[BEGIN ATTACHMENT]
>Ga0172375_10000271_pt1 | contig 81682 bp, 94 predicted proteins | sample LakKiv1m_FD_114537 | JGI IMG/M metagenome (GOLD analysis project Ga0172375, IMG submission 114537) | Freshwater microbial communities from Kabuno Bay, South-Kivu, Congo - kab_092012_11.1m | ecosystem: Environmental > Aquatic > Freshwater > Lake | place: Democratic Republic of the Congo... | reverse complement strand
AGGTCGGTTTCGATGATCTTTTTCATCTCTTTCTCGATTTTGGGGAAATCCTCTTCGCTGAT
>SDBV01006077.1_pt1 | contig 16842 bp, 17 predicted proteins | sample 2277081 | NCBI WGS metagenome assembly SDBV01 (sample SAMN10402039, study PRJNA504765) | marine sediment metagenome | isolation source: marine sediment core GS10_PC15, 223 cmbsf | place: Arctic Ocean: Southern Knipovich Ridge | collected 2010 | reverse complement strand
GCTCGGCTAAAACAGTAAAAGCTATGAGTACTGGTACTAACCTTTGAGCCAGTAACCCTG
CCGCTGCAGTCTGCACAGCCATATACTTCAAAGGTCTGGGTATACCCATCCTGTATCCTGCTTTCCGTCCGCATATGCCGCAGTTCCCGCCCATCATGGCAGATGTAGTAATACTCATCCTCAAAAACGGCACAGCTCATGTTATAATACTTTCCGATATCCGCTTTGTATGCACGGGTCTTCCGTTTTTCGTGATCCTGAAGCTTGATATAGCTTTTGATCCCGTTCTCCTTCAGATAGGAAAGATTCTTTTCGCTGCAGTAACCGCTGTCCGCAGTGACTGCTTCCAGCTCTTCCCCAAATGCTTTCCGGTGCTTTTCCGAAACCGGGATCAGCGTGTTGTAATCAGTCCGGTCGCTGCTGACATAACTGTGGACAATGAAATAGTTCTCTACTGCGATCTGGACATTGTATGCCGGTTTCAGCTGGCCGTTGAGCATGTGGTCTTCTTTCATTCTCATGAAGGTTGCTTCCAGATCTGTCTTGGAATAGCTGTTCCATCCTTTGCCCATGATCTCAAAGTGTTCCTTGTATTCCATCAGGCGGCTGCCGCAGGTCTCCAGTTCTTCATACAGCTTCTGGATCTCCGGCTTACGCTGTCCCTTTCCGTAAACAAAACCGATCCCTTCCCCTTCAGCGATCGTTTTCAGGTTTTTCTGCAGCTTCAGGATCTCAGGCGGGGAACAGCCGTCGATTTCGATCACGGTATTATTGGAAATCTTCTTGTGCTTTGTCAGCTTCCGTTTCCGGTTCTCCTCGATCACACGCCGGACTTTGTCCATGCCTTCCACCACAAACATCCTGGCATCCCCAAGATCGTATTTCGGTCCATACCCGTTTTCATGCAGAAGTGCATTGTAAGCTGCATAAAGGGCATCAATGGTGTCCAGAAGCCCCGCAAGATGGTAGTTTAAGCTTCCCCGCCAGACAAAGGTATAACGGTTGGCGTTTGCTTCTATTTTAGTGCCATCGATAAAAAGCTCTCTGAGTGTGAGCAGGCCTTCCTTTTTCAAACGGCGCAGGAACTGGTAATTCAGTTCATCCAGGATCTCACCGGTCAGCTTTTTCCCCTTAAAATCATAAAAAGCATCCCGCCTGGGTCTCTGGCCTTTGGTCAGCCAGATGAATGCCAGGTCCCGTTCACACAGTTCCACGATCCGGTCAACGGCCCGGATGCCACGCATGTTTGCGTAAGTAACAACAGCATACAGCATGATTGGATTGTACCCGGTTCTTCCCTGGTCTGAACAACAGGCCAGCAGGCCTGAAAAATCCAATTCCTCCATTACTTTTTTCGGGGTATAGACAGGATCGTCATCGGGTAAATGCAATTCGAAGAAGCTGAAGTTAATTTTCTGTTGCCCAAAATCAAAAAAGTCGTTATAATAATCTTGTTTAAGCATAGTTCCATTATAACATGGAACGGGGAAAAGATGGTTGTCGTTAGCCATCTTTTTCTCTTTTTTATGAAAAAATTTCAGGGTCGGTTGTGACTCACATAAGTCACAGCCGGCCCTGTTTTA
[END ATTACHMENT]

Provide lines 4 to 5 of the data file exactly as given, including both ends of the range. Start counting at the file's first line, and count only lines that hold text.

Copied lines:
GCTCGGCTAAAACAGTAAAAGCTATGAGTACTGGTACTAACCTTTGAGCCAGTAACCCTG
CCGCTGCAGTCTGCACAGCCATATACTTCAAAGGTCTGGGTATACCCATCCTGTATCCTGCTTTCCGTCCGCATATGCCGCAGTTCCCGCCCATCATGGCAGATGTAGTAATACTCATCCTCAAAAACGGCACAGCTCATGTTATAATACTTTCCGATATCCGCTTTGTATGCACGGGTCTTCCGTTTTTCGTGATCCTGAAGCTTGATATAGCTTTTGATCCCGTTCTCCTTCAGATAGGAAAGATTCTTTTCGCTGCAGTAACCGCTGTCCGCAGTGACTGCTTCCAGCTCTTCCCCAAATGCTTTCCGGTGCTTTTCCGAAACCGGGATCAGCGTGTTGTAATCAGTCCGGTCGCTGCTGACATAACTGTGGACAATGAAATAGTTCTCTACTGCGATCTGGACATTGTATGCCGGTTTCAGCTGGCCGTTGAGCATGTGGTCTTCTTTCATTCTCATGAAGGTTGCTTCCAGATCTGTCTTGGAATAGCTGTTCCATCCTTTGCCCATGATCTCAAAGTGTTCCTTGTATTCCATCAGGCGGCTGCCGCAGGTCTCCAGTTCTTCATACAGCTTCTGGATCTCCGGCTTACGCTGTCCCTTTCCGTAAACAAAACCGATCCCTTCCCCTTCAGCGATCGTTTTCAGGTTTTTCTGCAGCTTCAGGATCTCAGGCGGGGAACAGCCGTCGATTTCGATCACGGTATTATTGGAAATCTTCTTGTGCTTTGTCAGCTTCCGTTTCCGGTTCTCCTCGATCACACGCCGGACTTTGTCCATGCCTTCCACCACAAACATCCTGGCATCCCCAAGATCGTATTTCGGTCCATACCCGTTTTCATGCAGAAGTGCATTGTAAGCTGCATAAAGGGCATCAATGGTGTCCAGAAGCCCCGCAAGATGGTAGTTTAAGCTTCCCCGCCAGACAAAGGTATAACGGTTGGCGTTTGCTTCTATTTTAGTGCCATCGATAAAAAGCTCTCTGAGTGTGAGCAGGCCTTCCTTTTTCAAACGGCGCAGGAACTGGTAATTCAGTTCATCCAGGATCTCACCGGTCAGCTTTTTCCCCTTAAAATCATAAAAAGCATCCCGCCTGGGTCTCTGGCCTTTGGTCAGCCAGATGAATGCCAGGTCCCGTTCACACAGTTCCACGATCCGGTCAACGGCCCGGATGCCACGCATGTTTGCGTAAGTAACAACAGCATACAGCATGATTGGATTGTACCCGGTTCTTCCCTGGTCTGAACAACAGGCCAGCAGGCCTGAAAAATCCAATTCCTCCATTACTTTTTTCGGGGTATAGACAGGATCGTCATCGGGTAAATGCAATTCGAAGAAGCTGAAGTTAATTTTCTGTTGCCCAAAATCAAAAAAGTCGTTATAATAATCTTGTTTAAGCATAGTTCCATTATAACATGGAACGGGGAAAAGATGGTTGTCGTTAGCCATCTTTTTCTCTTTTTTATGAAAAAATTTCAGGGTCGGTTGTGACTCACATAAGTCACAGCCGGCCCTGTTTTA